Sixteen years later, I can still hear the sudden gasp, followed by a loud, spontaneous and mournful wail that erupted from the thousands gathered outside 770 Eastern Parkway in Brooklyn when the simple wooden casket carrying the remains of the Lubavitcher Rebbe, Menachem Mendel Schneerson, emerged from the movement’s headquarters on June 12, 1994, corresponding to the third of Tammuz (this coming Tuesday).
‘The Life and Afterlife of Menachem Mendel Schneerson’
humanizes the Lubavitcher Rebbe, but is its premise flawed?
Rabbi Shmuley Boteach
Special To The Jewish Week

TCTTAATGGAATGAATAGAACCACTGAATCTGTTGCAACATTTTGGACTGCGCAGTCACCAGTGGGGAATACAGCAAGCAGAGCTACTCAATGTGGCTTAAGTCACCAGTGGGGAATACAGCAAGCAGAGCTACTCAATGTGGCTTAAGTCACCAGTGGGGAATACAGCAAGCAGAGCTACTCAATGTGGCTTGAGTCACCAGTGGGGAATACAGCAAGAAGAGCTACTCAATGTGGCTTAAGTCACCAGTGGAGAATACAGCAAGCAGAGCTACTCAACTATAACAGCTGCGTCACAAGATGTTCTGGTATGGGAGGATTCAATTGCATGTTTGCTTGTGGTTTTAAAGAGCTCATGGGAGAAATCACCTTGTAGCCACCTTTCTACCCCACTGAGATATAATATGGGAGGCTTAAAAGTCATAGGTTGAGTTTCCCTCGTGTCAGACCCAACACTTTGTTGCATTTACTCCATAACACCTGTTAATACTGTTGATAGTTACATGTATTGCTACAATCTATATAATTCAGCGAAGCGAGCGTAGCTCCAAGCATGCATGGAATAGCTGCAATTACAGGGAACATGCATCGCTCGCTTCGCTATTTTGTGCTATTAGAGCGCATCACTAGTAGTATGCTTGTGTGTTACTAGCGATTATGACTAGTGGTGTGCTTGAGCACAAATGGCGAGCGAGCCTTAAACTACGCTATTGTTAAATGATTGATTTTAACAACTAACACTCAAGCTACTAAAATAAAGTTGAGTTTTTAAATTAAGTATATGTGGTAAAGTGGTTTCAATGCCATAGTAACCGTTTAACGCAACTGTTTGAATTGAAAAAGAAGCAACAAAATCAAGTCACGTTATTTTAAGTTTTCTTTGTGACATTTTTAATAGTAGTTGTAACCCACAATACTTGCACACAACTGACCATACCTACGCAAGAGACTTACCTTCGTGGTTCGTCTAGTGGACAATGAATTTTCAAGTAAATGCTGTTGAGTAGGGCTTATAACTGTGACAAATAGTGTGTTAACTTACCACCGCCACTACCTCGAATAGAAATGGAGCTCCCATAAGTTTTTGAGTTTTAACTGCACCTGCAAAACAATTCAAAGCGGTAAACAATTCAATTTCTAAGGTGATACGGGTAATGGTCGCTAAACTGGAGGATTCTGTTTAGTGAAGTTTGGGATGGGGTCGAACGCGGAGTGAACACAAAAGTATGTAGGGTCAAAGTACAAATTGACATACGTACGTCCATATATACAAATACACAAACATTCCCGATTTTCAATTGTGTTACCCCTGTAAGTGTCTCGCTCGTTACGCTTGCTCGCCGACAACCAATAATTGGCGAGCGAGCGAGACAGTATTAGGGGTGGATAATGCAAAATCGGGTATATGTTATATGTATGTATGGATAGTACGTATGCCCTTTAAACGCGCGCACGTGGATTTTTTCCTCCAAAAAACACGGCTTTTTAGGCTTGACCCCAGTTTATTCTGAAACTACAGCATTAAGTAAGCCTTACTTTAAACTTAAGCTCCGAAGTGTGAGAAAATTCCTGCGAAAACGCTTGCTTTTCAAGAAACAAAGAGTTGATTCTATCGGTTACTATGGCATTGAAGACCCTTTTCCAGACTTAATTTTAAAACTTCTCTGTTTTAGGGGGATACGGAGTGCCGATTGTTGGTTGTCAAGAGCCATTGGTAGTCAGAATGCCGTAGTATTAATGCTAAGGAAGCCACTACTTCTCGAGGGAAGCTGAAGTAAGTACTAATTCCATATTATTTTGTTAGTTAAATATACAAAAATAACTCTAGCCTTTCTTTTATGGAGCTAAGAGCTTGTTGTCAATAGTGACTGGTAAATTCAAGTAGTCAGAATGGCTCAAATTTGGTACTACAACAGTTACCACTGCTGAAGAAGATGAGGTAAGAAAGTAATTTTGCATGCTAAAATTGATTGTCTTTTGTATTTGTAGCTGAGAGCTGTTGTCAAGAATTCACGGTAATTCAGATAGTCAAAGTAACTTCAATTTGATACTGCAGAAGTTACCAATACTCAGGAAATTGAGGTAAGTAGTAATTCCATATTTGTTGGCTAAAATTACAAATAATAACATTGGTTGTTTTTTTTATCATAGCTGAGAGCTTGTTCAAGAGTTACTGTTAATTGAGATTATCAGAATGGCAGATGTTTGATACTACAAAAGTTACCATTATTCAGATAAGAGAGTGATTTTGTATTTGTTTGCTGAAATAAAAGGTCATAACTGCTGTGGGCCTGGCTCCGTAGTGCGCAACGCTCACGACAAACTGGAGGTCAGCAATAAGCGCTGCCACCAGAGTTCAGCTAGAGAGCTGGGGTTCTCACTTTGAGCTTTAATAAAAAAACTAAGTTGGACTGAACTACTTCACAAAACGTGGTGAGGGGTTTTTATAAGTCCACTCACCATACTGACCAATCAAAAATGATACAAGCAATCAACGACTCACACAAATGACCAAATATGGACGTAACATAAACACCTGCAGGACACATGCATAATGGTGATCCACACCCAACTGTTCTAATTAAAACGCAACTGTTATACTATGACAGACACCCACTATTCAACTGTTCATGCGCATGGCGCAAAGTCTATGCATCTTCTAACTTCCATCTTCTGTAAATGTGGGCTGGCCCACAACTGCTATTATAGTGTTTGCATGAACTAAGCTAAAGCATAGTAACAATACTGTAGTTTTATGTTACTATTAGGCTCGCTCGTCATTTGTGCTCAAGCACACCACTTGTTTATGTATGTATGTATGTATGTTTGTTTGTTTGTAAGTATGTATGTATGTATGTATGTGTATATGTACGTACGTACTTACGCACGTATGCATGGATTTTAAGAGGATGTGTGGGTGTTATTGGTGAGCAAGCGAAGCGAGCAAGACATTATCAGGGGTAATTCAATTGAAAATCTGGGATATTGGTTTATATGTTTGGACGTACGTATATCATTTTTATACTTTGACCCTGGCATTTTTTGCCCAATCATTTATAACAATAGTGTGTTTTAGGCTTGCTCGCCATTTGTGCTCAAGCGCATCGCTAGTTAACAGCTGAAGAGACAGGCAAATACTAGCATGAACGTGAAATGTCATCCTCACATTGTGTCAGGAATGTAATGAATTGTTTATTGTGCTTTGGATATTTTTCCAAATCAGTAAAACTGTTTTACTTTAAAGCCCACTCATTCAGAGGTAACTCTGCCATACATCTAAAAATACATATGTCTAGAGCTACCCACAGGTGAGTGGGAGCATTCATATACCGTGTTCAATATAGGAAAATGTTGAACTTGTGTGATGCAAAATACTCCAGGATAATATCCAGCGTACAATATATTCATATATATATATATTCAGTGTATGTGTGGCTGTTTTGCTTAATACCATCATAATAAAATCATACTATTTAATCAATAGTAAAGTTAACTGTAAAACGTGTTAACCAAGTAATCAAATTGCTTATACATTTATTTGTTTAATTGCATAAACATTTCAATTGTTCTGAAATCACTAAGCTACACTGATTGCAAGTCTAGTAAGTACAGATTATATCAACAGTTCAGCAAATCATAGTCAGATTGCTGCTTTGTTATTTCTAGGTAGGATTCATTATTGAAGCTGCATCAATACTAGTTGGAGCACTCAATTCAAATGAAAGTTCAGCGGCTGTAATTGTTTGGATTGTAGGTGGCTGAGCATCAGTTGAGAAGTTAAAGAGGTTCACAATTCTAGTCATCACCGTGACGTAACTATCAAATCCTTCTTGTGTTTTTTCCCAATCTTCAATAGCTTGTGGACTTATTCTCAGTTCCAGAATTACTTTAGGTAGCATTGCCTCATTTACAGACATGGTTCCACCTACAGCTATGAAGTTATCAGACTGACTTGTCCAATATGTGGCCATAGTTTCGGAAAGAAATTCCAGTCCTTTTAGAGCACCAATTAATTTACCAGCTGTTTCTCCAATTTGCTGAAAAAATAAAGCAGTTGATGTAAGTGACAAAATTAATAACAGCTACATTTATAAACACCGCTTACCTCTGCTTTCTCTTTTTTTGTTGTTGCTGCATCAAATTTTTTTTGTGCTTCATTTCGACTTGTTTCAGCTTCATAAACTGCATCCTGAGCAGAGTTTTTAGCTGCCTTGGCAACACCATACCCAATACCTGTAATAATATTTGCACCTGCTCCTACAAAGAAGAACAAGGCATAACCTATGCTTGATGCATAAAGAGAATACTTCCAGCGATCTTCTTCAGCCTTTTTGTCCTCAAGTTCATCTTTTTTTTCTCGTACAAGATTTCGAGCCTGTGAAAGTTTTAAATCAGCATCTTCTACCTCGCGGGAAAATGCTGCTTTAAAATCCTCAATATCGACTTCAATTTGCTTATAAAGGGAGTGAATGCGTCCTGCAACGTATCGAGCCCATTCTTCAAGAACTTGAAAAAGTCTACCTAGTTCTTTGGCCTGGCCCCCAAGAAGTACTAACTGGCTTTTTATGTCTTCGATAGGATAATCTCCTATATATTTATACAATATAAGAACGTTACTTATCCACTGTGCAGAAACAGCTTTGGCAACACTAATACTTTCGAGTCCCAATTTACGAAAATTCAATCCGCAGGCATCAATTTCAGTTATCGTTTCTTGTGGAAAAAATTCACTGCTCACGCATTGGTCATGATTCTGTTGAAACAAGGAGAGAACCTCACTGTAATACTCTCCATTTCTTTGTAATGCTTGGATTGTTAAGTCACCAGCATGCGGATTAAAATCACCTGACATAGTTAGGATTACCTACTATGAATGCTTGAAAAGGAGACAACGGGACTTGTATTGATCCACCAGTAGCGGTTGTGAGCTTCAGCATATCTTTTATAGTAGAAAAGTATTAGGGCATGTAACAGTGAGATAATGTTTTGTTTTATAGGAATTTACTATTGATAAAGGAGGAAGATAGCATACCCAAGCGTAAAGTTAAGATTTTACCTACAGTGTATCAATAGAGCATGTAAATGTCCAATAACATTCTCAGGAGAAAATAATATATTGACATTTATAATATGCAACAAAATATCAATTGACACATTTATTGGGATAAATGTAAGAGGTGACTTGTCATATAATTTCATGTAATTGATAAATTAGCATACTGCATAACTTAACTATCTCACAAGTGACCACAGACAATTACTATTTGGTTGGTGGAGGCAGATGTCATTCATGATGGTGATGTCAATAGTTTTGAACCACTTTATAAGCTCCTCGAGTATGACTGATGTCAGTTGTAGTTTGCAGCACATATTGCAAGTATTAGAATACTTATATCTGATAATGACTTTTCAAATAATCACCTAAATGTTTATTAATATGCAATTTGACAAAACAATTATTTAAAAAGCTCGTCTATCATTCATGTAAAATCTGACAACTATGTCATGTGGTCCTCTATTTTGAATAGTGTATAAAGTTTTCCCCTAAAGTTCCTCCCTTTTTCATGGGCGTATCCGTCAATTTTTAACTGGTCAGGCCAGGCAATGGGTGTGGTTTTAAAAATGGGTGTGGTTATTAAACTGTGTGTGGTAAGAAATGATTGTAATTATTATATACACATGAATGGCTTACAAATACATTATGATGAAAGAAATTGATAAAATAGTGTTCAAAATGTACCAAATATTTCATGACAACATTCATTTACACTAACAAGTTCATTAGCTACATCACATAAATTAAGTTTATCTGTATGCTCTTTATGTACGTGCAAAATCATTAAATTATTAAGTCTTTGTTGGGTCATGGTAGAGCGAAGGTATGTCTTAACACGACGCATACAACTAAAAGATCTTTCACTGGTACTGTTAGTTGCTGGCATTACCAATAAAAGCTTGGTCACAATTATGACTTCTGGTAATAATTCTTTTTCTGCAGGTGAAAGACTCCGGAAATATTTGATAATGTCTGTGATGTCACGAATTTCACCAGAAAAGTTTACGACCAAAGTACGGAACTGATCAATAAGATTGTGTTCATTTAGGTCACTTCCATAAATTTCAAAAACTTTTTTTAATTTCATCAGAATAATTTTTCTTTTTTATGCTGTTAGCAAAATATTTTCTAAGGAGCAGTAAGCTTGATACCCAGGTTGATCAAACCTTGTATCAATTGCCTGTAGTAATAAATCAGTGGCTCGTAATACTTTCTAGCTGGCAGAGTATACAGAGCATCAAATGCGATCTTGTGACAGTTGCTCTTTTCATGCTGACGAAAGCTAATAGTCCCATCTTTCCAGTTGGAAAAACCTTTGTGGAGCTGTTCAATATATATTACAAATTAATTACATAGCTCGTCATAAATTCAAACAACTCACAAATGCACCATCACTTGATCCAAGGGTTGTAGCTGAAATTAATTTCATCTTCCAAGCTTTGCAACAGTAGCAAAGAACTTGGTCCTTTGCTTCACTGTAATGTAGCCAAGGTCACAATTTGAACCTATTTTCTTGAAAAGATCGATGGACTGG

‘The Rebbe: The Life and Afterlife of Menachem Mendel Schneerson” by Samuel Heilman and Menachem Friedman (Princeton University Press) fills a considerable void in the biography of one of the towering religious figures of the 20th century. But on reading it, one wonders whether the object of the biography is the same Lubavitcher Rebbe the world came to know and admire for pioneering Jewish outreach in the modern age and for being arguably the figure most responsible for the global resurgence in Jewish affiliation.